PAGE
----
Pandora Aims to Be Carbon-Neutral by 2025

Global jewelry brand Pandora has announced that it’s aiming to become carbon-neutral—in both its operations and full supply chain—by the year 2025.

The brand says it will reduce emissions in its full value chain by joining the Science Based Targets initiative, an organization that advises corporations on practices and methodologies to reduce carbon emissions. The decarbonization plan will encompass every Pandora facility, including manufacturing sites, owned and operated Pandora stores, distribution sites, and company offices.

Pandora plans to publish a plan to reduce emissions in line with standards put forth by the global Paris Agreement. The company also has a mini goal within its larger eco-strategy: By the end of 2020, Pandora plans to source 100% renewable electricity at its two crafting facilities in Thailand.

“Addressing climate change is one of the greatest challenges facing the world today, and as a large global company we have an obligation to contribute to the necessary solutions,” Pandora CEO Alexander Lacik said in a company statement. “Responsible business practices such as recycling of materials and waste have always been part of Pandora’s way of operating, and we now commit to ambitious targets to reduce our carbon emissions and help drive sustainability in the jewelry industry.”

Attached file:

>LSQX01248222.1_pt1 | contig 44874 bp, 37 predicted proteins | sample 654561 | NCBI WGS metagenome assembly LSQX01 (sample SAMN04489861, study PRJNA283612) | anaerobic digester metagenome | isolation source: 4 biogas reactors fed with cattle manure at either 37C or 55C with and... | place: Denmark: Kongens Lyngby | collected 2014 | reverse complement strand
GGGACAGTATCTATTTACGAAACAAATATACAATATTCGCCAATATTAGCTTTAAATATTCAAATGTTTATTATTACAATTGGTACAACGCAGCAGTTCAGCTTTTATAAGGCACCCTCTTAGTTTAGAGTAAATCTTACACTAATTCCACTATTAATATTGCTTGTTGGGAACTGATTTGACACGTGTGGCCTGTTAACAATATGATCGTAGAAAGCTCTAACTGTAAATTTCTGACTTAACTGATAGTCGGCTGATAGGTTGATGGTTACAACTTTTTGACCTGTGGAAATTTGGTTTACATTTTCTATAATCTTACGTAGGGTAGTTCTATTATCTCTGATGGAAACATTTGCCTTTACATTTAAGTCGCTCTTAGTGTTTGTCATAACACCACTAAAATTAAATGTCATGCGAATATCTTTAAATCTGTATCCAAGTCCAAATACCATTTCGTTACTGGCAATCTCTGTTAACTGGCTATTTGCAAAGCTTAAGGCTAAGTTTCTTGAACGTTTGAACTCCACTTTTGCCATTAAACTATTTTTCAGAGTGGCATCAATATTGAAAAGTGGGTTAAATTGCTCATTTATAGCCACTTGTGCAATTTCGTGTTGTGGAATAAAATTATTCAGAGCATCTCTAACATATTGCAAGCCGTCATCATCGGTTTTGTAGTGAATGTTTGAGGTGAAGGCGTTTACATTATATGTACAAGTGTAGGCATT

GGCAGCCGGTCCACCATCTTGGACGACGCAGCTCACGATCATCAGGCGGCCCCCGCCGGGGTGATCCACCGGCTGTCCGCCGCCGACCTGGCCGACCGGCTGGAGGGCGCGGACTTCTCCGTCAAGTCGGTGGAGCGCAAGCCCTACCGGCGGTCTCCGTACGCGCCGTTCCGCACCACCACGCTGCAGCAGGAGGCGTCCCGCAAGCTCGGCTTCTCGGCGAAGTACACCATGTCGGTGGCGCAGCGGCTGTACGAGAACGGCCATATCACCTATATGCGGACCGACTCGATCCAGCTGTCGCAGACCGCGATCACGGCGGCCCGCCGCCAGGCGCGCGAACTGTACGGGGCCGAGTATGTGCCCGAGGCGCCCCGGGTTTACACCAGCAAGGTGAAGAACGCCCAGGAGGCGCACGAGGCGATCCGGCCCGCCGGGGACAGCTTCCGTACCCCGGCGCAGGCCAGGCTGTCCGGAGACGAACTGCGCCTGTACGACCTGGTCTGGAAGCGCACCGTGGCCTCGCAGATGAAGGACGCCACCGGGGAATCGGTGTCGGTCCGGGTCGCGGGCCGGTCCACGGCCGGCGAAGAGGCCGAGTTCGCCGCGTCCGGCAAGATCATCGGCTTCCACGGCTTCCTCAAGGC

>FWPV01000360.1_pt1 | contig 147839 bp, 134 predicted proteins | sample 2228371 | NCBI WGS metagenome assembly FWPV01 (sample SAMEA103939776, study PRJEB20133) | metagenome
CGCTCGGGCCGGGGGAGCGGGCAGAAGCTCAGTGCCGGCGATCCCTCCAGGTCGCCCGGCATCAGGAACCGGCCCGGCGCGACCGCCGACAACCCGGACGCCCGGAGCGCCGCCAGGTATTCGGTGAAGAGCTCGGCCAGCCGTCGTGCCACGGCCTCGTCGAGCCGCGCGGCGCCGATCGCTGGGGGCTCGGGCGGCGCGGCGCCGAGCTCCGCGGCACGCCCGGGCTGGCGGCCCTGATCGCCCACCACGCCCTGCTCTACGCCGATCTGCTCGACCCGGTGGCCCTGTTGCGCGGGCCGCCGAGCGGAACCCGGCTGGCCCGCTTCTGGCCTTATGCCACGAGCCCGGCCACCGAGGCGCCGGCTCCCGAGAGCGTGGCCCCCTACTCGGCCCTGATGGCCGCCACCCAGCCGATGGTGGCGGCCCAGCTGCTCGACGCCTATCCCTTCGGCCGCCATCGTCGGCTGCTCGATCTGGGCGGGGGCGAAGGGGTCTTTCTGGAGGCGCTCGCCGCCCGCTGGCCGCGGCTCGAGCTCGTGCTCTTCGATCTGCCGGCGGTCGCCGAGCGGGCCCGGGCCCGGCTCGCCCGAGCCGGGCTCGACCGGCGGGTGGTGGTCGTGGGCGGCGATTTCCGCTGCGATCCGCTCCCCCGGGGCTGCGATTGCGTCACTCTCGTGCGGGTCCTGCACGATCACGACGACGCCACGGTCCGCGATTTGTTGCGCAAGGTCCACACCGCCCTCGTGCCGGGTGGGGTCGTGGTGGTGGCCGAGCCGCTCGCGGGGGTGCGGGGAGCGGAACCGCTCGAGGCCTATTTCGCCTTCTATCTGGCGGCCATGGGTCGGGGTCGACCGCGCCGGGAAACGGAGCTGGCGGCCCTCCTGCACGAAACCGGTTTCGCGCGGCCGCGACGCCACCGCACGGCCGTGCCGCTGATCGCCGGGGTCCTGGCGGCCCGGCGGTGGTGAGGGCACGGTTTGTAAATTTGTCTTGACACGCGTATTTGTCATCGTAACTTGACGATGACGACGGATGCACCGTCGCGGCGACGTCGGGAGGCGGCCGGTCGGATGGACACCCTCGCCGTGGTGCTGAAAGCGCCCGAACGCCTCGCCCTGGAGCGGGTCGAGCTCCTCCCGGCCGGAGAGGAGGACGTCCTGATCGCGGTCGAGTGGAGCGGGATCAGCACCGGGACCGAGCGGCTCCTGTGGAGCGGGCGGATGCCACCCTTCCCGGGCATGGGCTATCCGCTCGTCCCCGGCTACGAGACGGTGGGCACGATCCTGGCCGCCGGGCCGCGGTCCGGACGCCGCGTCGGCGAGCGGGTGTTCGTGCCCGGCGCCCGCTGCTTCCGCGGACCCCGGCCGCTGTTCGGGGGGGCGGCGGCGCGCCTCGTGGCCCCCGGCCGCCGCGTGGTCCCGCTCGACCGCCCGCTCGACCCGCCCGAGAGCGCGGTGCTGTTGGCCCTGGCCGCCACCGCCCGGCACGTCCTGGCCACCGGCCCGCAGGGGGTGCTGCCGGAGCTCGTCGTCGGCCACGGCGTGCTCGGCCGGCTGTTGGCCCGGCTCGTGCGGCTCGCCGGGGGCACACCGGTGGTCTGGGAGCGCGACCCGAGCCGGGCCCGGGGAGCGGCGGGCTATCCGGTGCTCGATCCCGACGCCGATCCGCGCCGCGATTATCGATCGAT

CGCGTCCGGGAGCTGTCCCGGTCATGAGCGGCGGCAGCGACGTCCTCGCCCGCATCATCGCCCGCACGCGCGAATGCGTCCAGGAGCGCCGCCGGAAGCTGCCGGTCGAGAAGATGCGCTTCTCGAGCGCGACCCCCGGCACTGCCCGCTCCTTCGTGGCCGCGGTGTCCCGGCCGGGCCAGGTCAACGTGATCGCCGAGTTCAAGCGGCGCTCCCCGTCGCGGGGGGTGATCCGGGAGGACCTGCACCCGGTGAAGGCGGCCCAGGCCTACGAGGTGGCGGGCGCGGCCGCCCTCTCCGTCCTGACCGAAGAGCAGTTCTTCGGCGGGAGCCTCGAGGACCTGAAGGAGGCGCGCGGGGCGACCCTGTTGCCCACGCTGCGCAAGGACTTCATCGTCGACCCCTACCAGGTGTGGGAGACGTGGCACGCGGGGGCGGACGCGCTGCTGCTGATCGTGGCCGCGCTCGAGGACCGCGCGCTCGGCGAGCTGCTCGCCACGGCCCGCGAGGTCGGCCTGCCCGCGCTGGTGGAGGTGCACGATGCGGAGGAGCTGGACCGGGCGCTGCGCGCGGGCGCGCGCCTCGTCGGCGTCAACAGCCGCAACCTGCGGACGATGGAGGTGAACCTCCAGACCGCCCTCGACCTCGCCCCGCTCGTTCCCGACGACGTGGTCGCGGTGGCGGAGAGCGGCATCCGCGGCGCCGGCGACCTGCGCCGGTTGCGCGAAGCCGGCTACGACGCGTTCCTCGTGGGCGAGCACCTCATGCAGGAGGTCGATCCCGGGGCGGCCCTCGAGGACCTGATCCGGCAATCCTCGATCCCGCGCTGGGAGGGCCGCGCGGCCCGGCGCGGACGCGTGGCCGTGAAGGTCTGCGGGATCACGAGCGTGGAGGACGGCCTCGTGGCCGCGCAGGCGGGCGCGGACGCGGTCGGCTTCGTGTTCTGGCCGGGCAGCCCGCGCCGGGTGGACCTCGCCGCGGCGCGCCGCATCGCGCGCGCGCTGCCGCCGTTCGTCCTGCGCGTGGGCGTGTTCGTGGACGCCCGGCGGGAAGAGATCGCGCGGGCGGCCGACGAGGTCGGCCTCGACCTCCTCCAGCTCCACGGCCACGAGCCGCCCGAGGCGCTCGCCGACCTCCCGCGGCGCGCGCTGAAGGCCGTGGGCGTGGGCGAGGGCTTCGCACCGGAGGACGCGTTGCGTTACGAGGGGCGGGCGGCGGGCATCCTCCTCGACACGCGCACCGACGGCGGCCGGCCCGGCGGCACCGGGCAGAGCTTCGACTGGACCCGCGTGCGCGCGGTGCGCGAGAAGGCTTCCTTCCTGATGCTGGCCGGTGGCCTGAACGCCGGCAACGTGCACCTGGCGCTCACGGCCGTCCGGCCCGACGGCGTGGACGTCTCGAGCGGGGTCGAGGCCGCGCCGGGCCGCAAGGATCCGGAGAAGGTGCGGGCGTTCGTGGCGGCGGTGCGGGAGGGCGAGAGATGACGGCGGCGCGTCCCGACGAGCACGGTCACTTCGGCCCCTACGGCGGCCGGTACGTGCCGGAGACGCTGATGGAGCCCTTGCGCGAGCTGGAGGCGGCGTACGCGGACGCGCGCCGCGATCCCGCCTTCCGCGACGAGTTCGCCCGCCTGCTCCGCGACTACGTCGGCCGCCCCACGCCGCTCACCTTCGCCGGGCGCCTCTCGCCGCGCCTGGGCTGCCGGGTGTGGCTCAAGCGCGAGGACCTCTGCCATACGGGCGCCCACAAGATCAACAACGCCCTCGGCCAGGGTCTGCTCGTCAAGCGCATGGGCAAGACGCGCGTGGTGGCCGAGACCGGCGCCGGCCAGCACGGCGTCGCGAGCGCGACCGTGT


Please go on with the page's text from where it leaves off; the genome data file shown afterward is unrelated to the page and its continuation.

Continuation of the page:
To achieve carbon neutrality in its own operations, Pandora will implement “a number of energy-saving measures and significantly expand its use of renewable energy,” according to the same statement.

Currently, Pandora’s crafting facilities (its manufacturing) account for 52% of the company’s emissions. In addition to sourcing 100% renewable electricity at its Thailand workshops, the company also plans to increase its own production of solar power, currently providing 3% of the facilities’ electricity, and engage directly in developing renewable energy projects. The company will also introduce a policy for purchasing green power for its stores.

For remaining unavoidable emissions, which Pandora estimates at less than 5% of total emissions, the company “will buy carbon offsets.”

The company says more than 90% of Pandora’s greenhouse gas emissions occur in the value chain outside the company’s own operations—most from the procurement of raw materials.

To reduce emissions in its supply chain, the company will “conduct new research to further our understanding of the carbon footprint across our different suppliers, and we will work with them to find the right scalable opportunities to reduce the carbon footprint,” said Mads Twomey-Madsen, vice president corporate communications and sustainability at Pandora.

Pandora is using primarily recycled metals and man-made stones.

The Science Based Targets initiative is a collaboration between CDP, the United Nations Global Compact, World Resources Institute, and the World Wide Fund for Nature. More than 780 companies have so far committed to reduce their greenhouse gas emissions under the umbrella of the initiative.

Top: A Pandora store (photo courtesy of Pandora)

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